There was little to be seen until the passenger in the window seat next to me stretched his legs for a while. This, just as we crossed in darkness over the Pakistan, India border.
The border was lit for an eternity with fairy lights, the sheer scale gave me goose bumps at the unknown we were heading for and thoughts of the thousands of lives lost battling for this strip of soil and earth. I later discover of course that they are not fairy lights at all, but are in fact 1156 miles of floodlights sanctioned by the Indian government in an attempt to stop infiltration by terrorists. The lights are so bright they can be seen from space!
Somewhere in the seventeenth hour, asleep on the plane surrounded by a sea of dark faces and shiny black hair, DT woke me as we soared above the Himalayas. I had to rub my eyes twice before I understood correctly what he was pointing out were snow-capped giant mountains and not clouds. I chuckle to myself thinking that our pale white faces and DT’s balding head protrude above the other passengers. Perhaps at barely 5 foot I can’t compare myself to a mountain.
In the arrivals hall I try not to stare, but I’m a curious sort and can’t help but admire the grace of the Nepalese, delicate black eyes, strong angular jawlines and cheekbones of a completely perfect expressionless look. Indeed what is there to express as you’re herded like cattle from seat to door, to steps to queue. I’d manage to make some kind of drama out of it for sure, conscious that my face might give away something I’m hiding not hiding, as the customs officer checks my passport credentials.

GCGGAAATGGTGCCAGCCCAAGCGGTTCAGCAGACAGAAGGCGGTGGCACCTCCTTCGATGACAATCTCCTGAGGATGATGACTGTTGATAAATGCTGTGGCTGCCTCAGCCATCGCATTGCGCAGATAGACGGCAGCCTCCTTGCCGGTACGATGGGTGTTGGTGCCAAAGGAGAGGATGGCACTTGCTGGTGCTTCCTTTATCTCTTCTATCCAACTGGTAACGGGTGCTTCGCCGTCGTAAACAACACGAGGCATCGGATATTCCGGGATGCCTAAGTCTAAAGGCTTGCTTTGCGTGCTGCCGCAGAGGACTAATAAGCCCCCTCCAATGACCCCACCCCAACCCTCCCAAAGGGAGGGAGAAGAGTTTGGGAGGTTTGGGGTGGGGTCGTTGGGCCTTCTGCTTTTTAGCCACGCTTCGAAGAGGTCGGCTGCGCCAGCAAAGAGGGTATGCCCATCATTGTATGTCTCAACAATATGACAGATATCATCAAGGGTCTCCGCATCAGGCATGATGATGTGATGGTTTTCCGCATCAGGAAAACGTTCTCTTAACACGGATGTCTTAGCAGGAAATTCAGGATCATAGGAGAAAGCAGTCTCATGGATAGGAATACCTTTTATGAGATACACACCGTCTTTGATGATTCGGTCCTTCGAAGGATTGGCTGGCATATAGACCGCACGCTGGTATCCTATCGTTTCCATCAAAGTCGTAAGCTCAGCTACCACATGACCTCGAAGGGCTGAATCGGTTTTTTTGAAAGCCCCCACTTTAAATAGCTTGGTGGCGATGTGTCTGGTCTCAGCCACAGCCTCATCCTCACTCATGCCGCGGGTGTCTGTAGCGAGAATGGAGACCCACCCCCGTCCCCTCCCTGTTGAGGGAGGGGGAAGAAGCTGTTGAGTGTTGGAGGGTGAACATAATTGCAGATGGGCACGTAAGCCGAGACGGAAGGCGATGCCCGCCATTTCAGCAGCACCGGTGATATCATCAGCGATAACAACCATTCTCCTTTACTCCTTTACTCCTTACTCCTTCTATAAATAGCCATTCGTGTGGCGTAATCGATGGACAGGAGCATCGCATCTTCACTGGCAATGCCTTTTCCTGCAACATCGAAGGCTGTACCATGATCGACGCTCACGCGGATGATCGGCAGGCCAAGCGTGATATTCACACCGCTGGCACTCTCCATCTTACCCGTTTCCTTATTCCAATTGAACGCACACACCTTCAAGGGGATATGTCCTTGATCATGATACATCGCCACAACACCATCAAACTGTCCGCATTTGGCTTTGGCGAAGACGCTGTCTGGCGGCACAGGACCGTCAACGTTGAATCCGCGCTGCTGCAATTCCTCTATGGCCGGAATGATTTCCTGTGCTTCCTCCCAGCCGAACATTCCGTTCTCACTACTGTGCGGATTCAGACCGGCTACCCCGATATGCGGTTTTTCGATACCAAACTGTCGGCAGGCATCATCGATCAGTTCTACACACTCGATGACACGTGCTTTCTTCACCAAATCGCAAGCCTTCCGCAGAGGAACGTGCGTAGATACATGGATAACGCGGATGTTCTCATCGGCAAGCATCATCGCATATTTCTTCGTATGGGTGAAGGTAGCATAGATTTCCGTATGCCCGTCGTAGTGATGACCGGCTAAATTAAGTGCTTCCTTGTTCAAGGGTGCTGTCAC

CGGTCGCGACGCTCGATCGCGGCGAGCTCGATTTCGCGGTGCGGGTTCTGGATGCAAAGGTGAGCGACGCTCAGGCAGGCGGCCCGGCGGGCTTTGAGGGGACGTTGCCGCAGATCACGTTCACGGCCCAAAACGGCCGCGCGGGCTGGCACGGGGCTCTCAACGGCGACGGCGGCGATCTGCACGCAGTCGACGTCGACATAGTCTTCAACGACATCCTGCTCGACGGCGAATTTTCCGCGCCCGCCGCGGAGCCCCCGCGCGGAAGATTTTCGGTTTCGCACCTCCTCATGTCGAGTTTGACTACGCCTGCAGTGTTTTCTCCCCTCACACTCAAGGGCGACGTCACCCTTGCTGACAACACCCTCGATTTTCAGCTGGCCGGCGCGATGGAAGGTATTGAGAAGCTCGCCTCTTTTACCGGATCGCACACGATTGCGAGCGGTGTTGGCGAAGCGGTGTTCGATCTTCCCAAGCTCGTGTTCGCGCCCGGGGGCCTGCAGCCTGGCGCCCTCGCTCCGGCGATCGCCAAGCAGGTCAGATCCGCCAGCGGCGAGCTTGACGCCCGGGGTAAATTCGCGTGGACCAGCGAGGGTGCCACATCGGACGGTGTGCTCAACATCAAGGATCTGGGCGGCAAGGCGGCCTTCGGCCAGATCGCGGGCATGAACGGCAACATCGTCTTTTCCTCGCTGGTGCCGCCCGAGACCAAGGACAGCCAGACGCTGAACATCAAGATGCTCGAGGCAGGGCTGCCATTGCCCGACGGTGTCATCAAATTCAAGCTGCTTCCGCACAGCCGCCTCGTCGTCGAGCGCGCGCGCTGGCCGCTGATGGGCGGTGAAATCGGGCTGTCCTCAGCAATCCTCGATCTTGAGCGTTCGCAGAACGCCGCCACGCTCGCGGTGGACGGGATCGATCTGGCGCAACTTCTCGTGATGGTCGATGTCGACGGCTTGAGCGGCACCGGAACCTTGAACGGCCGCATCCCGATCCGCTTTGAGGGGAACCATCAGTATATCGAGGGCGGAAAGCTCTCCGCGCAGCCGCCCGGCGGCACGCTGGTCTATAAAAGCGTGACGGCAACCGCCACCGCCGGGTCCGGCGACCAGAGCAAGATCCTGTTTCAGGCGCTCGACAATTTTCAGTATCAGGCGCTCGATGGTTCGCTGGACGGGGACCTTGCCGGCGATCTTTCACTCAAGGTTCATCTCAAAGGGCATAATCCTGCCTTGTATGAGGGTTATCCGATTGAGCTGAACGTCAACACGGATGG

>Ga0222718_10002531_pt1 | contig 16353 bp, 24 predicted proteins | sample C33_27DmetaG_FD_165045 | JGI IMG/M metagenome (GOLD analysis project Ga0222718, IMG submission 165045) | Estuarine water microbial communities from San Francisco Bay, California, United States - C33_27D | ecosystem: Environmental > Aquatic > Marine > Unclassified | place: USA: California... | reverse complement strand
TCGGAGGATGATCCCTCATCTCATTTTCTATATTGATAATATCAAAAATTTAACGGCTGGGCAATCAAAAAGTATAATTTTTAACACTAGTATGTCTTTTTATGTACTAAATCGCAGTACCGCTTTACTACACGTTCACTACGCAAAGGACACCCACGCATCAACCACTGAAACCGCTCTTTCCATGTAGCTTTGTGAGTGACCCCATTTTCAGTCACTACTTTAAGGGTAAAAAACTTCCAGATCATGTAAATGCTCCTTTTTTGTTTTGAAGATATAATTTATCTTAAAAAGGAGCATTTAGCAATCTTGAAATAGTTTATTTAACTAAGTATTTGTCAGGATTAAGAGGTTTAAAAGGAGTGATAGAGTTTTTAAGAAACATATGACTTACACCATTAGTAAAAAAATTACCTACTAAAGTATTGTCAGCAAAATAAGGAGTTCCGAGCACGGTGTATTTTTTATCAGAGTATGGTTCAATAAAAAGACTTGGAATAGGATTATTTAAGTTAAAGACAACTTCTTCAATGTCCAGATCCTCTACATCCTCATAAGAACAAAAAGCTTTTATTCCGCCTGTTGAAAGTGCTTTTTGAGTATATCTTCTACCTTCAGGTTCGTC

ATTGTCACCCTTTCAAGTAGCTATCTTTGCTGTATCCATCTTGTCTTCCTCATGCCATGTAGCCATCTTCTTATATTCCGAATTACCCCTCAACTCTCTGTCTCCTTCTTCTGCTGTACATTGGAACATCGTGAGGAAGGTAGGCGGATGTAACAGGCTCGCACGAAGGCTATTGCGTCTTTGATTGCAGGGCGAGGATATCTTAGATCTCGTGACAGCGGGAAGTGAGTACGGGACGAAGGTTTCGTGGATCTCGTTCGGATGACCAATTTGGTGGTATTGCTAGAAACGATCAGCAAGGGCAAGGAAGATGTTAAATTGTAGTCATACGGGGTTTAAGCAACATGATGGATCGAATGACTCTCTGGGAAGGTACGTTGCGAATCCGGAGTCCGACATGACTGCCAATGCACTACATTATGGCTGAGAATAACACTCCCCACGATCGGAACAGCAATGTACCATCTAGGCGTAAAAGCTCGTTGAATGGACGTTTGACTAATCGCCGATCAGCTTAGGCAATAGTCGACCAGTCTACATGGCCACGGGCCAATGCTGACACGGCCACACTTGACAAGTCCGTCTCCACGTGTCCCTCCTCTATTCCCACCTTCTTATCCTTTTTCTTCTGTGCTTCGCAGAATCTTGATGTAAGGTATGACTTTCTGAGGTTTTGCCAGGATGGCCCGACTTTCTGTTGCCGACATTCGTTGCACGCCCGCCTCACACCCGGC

Unaware of exactly how many time zones we’ve crossed it’s beaming daylight as we make our way to the car park. Bulging behind the meet and greet barriers smiling faces and colourful characters wave to their loved ones. We scan amongst them for Sabin and clock him holding a sign that reads ‘hfbartist’. I take a dose of pleasure that he’s used my email username and wonder if this is a good sign for the creative aspects of the trip. Sabin is of slight build and taller than most Nepalese. He wears a waterproof sports jacket with neat slacks, they’re a little too short revealing his smart dress shoes, the only pair he owns worn with dust and crinkled in the exact shape of his step.
We exchange greetings and thanks for the time he’s taken to come and collect us. The journey is short and as Brits we do our best to make small talk Sabin accommodates in return, it’s clear as a tour guide he’s used to this, it’s equally clear that in Nepalese culture small talk isn’t necessary and in a telepathic fashion we cotton on and just enjoy the silence of the ride. Tumeric yellow roads and buildings along which rainbows of swaying sari’s and sunbleached cream cotton shirts hustle and bustle. Silver metal creating split second reflections baking in the sunlight, horns blaring in the stop start city traffic. We round a corner of green parkland and begin to weave the car up impossible alleyways. I feel like I’m in one of those photographs where the exposure’s been left on too long and all the light and life is flooding in so fast you can’t make it out.